Jesse Jackson to the rescue -- but whose?

With his star turn in the Schiavo circus, Jackson provides political cover for Tom DeLay and the religious right.

By Tim Grieve
March 29, 2005 11:21PM (UTC)
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Reasonable people can argue over whether the Democrats in Congress should have put up more of a fight -- or any fight at all, really -- over the Republicans' attempt to intervene in the Terri Schiavo case. Resistance would have been futile, ultimately: The Republicans had the numbers to do what they wanted to do. And there's an argument to be made that the Democrats did the best they could do by simply staying out of the way. It was the Republicans' show, and -- in the end -- the public didn't much like it. While Democrats are off enjoying their spring recess, Republicans have to be worrying about the damage they've done by kow-towing one more time to the religious right.

But here comes Jesse Jackson.

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Terri Schiavo's parents invited Jackson to visit with them in Pinellas Park today, and he took them up on the offer. Emerging from the meeting, Jackson told CNN that Schiavo is being "starved to death" and "dehydrated to death." "That's inhumane, it's immoral and it's unnecessary," Jackson said. "There is no rational reason for this to happen."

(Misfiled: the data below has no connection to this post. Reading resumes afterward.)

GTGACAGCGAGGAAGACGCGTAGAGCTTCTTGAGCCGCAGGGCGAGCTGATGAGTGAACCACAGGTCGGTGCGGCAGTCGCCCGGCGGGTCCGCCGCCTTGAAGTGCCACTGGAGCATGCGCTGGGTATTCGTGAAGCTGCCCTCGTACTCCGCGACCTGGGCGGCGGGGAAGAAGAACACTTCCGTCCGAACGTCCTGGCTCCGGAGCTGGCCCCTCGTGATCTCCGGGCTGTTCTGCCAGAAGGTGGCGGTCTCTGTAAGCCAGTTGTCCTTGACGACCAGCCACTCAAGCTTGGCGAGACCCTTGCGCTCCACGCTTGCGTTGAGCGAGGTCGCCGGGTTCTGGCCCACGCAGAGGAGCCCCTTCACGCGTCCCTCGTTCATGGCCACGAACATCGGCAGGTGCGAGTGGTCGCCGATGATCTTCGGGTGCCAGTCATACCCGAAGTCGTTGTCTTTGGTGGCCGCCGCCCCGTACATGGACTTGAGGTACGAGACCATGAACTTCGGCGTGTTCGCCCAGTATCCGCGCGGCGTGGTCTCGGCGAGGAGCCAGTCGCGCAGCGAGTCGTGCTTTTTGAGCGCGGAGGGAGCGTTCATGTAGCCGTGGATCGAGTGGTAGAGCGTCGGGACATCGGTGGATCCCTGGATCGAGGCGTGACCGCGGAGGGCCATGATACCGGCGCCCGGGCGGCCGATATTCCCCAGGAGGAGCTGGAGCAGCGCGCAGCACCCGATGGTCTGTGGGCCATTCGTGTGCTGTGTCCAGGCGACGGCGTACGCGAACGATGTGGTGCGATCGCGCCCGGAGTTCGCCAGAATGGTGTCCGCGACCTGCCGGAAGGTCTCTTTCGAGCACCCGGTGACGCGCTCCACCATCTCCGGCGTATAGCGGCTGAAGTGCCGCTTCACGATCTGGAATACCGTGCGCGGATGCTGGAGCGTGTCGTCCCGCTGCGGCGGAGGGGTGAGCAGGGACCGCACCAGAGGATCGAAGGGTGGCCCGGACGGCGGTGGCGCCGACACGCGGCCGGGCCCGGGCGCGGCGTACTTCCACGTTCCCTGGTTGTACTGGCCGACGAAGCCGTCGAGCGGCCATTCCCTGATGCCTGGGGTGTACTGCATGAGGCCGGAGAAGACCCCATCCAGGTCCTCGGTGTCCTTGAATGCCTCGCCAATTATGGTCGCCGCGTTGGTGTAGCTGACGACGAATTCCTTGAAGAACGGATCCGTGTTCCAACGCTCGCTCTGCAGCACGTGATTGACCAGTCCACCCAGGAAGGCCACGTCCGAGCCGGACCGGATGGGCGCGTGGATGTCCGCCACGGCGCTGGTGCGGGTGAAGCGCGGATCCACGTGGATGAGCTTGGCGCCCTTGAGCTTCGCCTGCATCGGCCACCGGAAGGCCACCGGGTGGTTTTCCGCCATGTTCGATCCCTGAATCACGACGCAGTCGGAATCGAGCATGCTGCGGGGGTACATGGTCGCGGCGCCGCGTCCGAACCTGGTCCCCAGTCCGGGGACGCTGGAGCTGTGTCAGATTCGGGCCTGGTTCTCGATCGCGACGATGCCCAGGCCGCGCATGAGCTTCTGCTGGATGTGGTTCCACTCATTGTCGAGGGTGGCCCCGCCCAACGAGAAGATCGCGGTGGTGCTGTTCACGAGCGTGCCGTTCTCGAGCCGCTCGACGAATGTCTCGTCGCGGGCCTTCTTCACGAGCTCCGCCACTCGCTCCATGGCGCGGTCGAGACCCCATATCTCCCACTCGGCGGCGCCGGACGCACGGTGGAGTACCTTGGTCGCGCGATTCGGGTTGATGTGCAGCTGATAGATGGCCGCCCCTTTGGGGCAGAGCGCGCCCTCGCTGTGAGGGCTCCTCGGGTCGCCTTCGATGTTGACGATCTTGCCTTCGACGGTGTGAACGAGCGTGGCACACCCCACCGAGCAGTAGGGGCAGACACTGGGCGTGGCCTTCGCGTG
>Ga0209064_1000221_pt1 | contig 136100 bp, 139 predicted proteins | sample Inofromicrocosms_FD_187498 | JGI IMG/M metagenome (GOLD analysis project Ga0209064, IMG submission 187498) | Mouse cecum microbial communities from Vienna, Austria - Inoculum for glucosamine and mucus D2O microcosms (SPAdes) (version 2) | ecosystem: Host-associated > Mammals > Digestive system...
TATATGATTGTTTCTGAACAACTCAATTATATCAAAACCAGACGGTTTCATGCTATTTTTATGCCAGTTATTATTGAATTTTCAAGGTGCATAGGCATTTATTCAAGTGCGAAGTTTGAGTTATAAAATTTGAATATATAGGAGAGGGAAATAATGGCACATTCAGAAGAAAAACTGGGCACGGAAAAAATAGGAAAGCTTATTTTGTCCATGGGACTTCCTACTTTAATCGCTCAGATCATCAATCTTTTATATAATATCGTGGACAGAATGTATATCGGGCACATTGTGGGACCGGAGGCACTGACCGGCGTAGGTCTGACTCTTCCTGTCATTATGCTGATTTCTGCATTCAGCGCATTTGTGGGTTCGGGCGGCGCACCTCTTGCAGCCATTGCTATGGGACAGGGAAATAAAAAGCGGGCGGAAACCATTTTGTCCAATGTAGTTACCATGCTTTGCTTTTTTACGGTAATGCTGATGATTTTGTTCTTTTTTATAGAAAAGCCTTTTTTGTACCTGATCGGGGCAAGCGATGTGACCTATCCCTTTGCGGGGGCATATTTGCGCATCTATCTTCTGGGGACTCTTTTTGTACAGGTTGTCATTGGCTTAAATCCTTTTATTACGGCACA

Jackson said he would work with legislators in Florida to come up with some last-ditch fix that would lead to the re-insertion of Schiavo's feeding tube. As Jackson spoke to the TV cameras, a protestor behind him held up a sign bearing the Nike logo and urging Florida Gov. Jeb Bush to "just do it" -- a reference, apparently, to calls that the governor seize Schiavo to save her life. Meanwhile, a man CNN identified as a Bible teacher from Scranton, Penn., made a run at the hospice and wouldn't stop until he was Tasered by police.

Jackson has the right to his views, and he certainly has the right to express him. But don't expect the Democratic Party to send him a thank you note. By making a star turn in the Schiavo circus, Jackson just handed the religious right the gift that Terri Schiavo wasn't. As soon as Randall Terry and Tom DeLay stand up and say -- fairly or not -- that "even Jesse Jackson" agrees with them on the Schiavo case, the Republicans will begin the climb out of the hole they have dug for themselves.


Tim Grieve

Tim Grieve is a senior writer and the author of Salon's War Room blog.

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